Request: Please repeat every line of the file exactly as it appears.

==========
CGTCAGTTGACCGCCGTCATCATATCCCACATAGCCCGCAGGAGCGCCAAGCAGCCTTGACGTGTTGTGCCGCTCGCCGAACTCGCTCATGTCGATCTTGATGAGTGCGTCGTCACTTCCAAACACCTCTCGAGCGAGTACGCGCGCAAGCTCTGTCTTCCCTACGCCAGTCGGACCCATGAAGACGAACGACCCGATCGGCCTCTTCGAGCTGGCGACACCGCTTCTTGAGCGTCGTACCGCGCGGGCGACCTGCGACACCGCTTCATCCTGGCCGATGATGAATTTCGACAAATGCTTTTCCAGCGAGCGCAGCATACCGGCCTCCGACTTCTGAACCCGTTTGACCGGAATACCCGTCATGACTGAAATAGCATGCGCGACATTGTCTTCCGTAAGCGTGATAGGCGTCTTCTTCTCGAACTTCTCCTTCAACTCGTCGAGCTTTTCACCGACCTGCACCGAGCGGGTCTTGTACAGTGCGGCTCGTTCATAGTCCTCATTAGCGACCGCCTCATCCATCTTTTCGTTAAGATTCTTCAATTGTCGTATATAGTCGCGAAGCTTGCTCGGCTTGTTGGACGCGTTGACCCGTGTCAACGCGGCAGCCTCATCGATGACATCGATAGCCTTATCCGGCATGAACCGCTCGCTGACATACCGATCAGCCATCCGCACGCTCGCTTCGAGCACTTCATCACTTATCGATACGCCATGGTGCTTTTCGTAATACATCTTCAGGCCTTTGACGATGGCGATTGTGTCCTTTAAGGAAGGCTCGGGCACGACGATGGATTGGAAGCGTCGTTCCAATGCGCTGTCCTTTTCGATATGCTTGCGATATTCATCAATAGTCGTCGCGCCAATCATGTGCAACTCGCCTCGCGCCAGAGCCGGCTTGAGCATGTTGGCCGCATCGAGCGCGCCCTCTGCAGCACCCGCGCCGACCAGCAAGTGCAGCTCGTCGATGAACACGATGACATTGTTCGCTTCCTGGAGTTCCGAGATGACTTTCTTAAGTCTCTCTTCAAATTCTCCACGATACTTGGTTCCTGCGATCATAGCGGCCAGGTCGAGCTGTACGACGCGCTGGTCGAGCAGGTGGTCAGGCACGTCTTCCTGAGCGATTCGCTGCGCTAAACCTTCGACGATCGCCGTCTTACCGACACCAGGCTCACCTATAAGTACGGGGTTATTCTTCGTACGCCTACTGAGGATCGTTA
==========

CGTCAGTTGACCGCCGTCATCATATCCCACATAGCCCGCAGGAGCGCCAAGCAGCCTTGACGTGTTGTGCCGCTCGCCGAACTCGCTCATGTCGATCTTGATGAGTGCGTCGTCACTTCCAAACACCTCTCGAGCGAGTACGCGCGCAAGCTCTGTCTTCCCTACGCCAGTCGGACCCATGAAGACGAACGACCCGATCGGCCTCTTCGAGCTGGCGACACCGCTTCTTGAGCGTCGTACCGCGCGGGCGACCTGCGACACCGCTTCATCCTGGCCGATGATGAATTTCGACAAATGCTTTTCCAGCGAGCGCAGCATACCGGCCTCCGACTTCTGAACCCGTTTGACCGGAATACCCGTCATGACTGAAATAGCATGCGCGACATTGTCTTCCGTAAGCGTGATAGGCGTCTTCTTCTCGAACTTCTCCTTCAACTCGTCGAGCTTTTCACCGACCTGCACCGAGCGGGTCTTGTACAGTGCGGCTCGTTCATAGTCCTCATTAGCGACCGCCTCATCCATCTTTTCGTTAAGATTCTTCAATTGTCGTATATAGTCGCGAAGCTTGCTCGGCTTGTTGGACGCGTTGACCCGTGTCAACGCGGCAGCCTCATCGATGACATCGATAGCCTTATCCGGCATGAACCGCTCGCTGACATACCGATCAGCCATCCGCACGCTCGCTTCGAGCACTTCATCACTTATCGATACGCCATGGTGCTTTTCGTAATACATCTTCAGGCCTTTGACGATGGCGATTGTGTCCTTTAAGGAAGGCTCGGGCACGACGATGGATTGGAAGCGTCGTTCCAATGCGCTGTCCTTTTCGATATGCTTGCGATATTCATCAATAGTCGTCGCGCCAATCATGTGCAACTCGCCTCGCGCCAGAGCCGGCTTGAGCATGTTGGCCGCATCGAGCGCGCCCTCTGCAGCACCCGCGCCGACCAGCAAGTGCAGCTCGTCGATGAACACGATGACATTGTTCGCTTCCTGGAGTTCCGAGATGACTTTCTTAAGTCTCTCTTCAAATTCTCCACGATACTTGGTTCCTGCGATCATAGCGGCCAGGTCGAGCTGTACGACGCGCTGGTCGAGCAGGTGGTCAGGCACGTCTTCCTGAGCGATTCGCTGCGCTAAACCTTCGACGATCGCCGTCTTACCGACACCAGGCTCACCTATAAGTACGGGGTTATTCTTCGTACGCCTACTGAGGATCGTTA